But those of us who are absolutely committed to electoral reform need to consider a few points.

    1. For most of the public, there is a single master narrative and that is that the system is broken and corrupt. We shouldn’t over-complicate the nature of hostility the political system inspires: duck houses, jobs for life and lack of fairness are actually the same thing for many people. So digging in on this is not partisan or obsessive. Comprehensive reform is the big story.

    2. Whether we are on the right or the left of the party, preference or animosity towards Labour or Conservative should be secondary to this fundamental point of principle.

    3. Certainty is more important than immediacy. We have waited long enough for this. A cast iron guarantee of a referendum by the end of this term is better than a souped up inquiry reporting in double quick time.

  • Certainty is more important than immediacy. We have waited long enough for this. A cast iron guarantee of a referendum by the end of this term is better than a souped up inquiry reporting in double quick time.

    And if we were talking about a party other than the Tories, I would agree with you. Unfortunately, a ‘cast iron guarantee’ from the Tories is about as valuable as a used piece of toilet paper. I seem to recall that they had a ‘cast iron guarantee’ that there would be a referendum on Lisbon under a Tory government (or on revoking it if it got passed), which quickly evapourated after Lisbon was passed.

    Give us a cast iron guarantee, leave things a few years for people to forget, then call an election. Ignore all questions about what happened to the guarantee, and let the Murdoch press do the rest.

  • Jez – remind me now, which party had a manifesto commitment to a referndum on electoral reform in 1997, 2001 and 2005, and only starts to think it might be a good idea just as they are booted out of office?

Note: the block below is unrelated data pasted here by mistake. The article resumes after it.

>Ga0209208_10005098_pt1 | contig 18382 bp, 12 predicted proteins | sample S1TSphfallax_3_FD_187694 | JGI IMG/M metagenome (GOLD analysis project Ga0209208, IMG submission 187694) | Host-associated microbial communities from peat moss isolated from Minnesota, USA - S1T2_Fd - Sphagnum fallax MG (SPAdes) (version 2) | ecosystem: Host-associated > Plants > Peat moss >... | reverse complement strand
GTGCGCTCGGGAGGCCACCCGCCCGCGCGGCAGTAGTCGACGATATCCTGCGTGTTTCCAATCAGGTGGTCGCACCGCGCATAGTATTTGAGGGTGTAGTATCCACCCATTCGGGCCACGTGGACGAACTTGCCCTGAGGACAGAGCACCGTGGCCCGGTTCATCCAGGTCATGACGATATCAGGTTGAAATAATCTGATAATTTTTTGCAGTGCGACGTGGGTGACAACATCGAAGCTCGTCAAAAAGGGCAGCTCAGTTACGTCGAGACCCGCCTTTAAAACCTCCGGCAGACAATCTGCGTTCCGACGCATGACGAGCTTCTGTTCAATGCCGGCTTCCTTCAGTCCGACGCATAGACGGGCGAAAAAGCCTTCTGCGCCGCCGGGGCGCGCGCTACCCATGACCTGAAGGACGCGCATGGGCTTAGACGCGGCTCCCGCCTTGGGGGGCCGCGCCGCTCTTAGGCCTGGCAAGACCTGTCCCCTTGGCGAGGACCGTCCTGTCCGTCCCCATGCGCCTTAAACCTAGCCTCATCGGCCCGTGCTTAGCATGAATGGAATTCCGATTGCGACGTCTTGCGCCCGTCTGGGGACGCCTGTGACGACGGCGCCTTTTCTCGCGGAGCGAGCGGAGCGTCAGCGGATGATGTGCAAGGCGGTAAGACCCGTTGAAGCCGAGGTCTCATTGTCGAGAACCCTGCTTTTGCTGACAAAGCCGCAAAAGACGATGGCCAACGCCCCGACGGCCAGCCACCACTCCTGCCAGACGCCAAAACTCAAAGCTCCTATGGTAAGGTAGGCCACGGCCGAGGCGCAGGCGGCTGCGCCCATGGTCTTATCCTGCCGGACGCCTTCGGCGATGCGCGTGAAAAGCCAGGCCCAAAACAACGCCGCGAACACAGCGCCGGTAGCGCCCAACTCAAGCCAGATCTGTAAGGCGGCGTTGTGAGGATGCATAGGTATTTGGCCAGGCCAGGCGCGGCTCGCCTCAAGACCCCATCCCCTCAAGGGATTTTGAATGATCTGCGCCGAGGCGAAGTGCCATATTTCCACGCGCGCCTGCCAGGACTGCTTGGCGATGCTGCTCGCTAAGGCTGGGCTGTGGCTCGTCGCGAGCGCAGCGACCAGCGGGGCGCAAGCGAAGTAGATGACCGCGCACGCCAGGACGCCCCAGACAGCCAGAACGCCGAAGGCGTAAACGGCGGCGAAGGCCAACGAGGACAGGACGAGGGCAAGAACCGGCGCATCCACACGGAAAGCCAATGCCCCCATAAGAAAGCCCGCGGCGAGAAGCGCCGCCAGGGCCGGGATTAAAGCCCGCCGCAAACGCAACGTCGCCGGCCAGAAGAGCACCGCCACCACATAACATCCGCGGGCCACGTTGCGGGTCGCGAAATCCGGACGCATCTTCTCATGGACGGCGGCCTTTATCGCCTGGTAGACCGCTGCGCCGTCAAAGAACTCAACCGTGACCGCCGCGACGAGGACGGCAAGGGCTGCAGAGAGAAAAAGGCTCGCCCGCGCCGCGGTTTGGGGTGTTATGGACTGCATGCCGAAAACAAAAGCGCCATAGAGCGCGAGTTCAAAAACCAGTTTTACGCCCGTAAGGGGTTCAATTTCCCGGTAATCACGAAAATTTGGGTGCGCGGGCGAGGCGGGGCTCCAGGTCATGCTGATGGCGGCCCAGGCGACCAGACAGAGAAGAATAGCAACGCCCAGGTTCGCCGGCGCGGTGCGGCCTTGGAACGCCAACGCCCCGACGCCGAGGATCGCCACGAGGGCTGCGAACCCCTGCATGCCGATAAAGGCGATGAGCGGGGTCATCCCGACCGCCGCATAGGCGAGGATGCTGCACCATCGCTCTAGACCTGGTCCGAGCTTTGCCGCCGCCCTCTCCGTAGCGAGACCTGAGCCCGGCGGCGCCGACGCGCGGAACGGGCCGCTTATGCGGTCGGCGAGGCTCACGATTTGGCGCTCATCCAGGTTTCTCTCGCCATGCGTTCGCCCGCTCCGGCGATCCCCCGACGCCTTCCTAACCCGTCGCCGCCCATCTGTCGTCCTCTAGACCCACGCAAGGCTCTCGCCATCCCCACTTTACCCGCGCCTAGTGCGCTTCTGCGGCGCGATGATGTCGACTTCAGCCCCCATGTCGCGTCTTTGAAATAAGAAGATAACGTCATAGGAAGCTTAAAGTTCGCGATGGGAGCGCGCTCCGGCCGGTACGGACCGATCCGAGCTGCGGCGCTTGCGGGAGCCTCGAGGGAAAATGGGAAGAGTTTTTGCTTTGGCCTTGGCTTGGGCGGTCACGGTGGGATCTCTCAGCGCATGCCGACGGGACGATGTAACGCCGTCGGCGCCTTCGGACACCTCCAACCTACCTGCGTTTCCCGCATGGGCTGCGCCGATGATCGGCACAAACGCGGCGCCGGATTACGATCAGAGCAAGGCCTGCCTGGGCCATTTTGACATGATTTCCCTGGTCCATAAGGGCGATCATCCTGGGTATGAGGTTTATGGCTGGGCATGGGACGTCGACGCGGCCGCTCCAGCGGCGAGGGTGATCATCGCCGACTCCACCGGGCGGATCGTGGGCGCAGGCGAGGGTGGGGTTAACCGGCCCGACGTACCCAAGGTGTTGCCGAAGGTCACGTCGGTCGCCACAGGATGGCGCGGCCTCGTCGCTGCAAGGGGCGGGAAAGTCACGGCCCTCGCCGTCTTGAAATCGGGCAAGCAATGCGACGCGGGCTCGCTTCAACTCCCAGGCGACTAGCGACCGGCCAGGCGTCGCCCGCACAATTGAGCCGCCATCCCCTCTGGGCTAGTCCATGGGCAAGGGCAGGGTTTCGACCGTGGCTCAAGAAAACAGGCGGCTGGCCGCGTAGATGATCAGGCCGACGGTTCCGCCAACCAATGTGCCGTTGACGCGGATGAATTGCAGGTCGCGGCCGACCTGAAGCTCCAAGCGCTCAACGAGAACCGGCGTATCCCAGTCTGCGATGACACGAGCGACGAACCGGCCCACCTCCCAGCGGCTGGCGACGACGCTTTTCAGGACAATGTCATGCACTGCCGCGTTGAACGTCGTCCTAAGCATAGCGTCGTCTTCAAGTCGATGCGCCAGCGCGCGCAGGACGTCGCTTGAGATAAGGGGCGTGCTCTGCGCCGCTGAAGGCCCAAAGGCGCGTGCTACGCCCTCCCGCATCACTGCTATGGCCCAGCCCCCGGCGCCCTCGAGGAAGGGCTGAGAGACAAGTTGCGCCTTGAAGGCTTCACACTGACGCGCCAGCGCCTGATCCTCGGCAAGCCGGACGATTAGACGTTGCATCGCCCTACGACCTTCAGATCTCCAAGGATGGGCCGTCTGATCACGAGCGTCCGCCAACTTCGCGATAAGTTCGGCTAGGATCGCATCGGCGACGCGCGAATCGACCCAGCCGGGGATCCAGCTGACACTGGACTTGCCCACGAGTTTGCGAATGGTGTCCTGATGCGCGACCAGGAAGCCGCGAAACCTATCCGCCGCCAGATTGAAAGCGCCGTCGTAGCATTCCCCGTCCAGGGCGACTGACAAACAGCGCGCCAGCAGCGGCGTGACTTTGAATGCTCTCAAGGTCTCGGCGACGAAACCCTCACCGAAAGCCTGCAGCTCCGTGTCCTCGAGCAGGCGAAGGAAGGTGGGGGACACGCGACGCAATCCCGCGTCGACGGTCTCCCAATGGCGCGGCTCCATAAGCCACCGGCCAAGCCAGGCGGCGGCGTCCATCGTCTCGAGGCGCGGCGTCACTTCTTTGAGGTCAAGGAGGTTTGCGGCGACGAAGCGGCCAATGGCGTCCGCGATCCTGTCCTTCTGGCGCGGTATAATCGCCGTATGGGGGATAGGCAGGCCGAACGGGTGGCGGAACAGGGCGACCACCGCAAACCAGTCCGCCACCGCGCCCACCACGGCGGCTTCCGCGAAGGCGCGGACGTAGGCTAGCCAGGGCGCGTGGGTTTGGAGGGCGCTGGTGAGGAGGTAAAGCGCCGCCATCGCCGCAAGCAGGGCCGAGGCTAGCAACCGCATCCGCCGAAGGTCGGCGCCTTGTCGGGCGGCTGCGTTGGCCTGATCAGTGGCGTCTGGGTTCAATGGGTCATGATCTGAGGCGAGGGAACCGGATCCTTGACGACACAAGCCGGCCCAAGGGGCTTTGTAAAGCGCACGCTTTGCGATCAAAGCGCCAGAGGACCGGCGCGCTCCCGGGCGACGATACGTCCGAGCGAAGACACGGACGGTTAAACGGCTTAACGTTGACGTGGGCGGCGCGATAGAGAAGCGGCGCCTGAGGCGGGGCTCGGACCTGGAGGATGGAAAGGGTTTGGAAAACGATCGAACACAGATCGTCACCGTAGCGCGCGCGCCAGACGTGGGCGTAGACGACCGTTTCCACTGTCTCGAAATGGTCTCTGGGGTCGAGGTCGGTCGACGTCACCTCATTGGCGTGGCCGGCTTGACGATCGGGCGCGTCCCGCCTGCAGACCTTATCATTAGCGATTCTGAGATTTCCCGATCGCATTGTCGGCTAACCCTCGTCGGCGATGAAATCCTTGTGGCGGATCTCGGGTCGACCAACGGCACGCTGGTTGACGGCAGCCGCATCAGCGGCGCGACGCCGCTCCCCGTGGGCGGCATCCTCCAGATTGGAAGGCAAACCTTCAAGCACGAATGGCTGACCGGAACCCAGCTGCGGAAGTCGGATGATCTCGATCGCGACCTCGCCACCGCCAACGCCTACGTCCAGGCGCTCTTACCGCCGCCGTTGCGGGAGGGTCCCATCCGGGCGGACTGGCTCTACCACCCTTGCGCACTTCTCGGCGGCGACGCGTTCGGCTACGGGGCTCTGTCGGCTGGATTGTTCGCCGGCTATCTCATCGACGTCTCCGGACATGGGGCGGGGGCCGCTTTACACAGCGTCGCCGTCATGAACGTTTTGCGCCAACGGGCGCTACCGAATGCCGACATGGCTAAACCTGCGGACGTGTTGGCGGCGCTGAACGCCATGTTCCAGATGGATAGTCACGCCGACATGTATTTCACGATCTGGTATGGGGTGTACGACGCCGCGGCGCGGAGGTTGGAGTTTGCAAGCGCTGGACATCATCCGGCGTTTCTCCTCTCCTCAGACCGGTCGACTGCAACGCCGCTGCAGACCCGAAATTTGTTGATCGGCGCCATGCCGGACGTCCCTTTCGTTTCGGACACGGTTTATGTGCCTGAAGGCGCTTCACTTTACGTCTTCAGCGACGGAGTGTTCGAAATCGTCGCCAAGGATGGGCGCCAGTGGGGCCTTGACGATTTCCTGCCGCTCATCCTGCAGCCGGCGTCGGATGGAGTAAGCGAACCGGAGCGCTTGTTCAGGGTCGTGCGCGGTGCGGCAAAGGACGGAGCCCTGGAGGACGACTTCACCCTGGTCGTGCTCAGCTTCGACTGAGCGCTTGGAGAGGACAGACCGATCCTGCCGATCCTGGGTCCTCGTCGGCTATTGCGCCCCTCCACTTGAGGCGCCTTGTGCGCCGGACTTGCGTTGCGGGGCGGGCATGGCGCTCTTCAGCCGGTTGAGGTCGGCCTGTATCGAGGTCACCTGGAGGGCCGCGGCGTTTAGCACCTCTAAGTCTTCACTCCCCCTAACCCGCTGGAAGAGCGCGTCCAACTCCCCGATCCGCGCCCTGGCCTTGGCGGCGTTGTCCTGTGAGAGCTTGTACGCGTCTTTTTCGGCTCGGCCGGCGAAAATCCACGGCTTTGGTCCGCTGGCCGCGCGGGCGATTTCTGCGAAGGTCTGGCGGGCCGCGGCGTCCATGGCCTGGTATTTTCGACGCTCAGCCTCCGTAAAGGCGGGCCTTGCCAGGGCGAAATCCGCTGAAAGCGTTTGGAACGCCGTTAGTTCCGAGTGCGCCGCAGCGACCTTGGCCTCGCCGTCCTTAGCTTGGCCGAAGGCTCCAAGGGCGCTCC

• “Give us a cast iron guarantee, leave things a few years for people to forget, then call an election. Ignore all questions about what happened to the guarantee, and let the Murdoch press do the rest.”

    Quite right – I am not being clear here. It would need to be in the first Queen’s Speech and for relevant enabling legislation to be passed as soon as possible. But still – provided you can believe in it – certainty over immediacy in terms of timing of any plebiscite.

  • Andrea Gill 9th May '10 - 9:37pm

    James Blessing – I haven’t heard the expression “poison dwarf” since I left Switzerland 11 years ago!

  • Cllr Patrick Smith 9th May '10 - 9:46pm

    A new PR i.e.STV as the preferred option for Fairer Votes will always bring about a period of a week or so when our new elected Leaders of the main political parties post General Elections hold a series of meetings to negotiate an agreed shared coalition or strategic policy lines for minority administration.

    This is what happens in NZ and Germandy and France and across the EU nowadays.

    In the present situation the only possible workable deal has to be with the Tories whatever, as the main alternative is to pair up with a `lame duck’ PM who is distrusted by both his own Party and larger part of the Country now and does not hold either a mandate or rainbow numbers of Seats, to put together a shared Government with Nick Clegg.

    The third option is another General Election and no one wants that in any event.

    What is required is a new style in workable coalition government to the UK ,putting together a new shared administration that must contain a choice from our most talented and gifted top table Vince Cable,Chris Huhne,Simon Hughes and David Laws and Paddy Ashdown in key senior posts best suited to them in Cabinet.

    This new shared `coalition’ Cabinet should be subject to `collective responsibility’ but each Secretary of State should have requisite powers.

    The 23 % /7 million L/D Voters should be proportionately represented in Government as they all voted for the L/D Manifesto.

    There has to be a `Fair Votes’ Referendum on a form of PR AD, AD Plus or STV and this should be stated as being ongoing and part of the Deal from the start.

    As a founder member Liberal Democrat I would ask on a Referendum date,to be known soon,to be held within 1/ 2 years into the new Parliament containing 3 choices of PR for all voters to choose from.

    There is a vitally important national duty incumbent on our Leaders to instil personal and public trust in constructing a fair deal as soon as possible and is one that can be supported by the majority of rank and file members and supporters.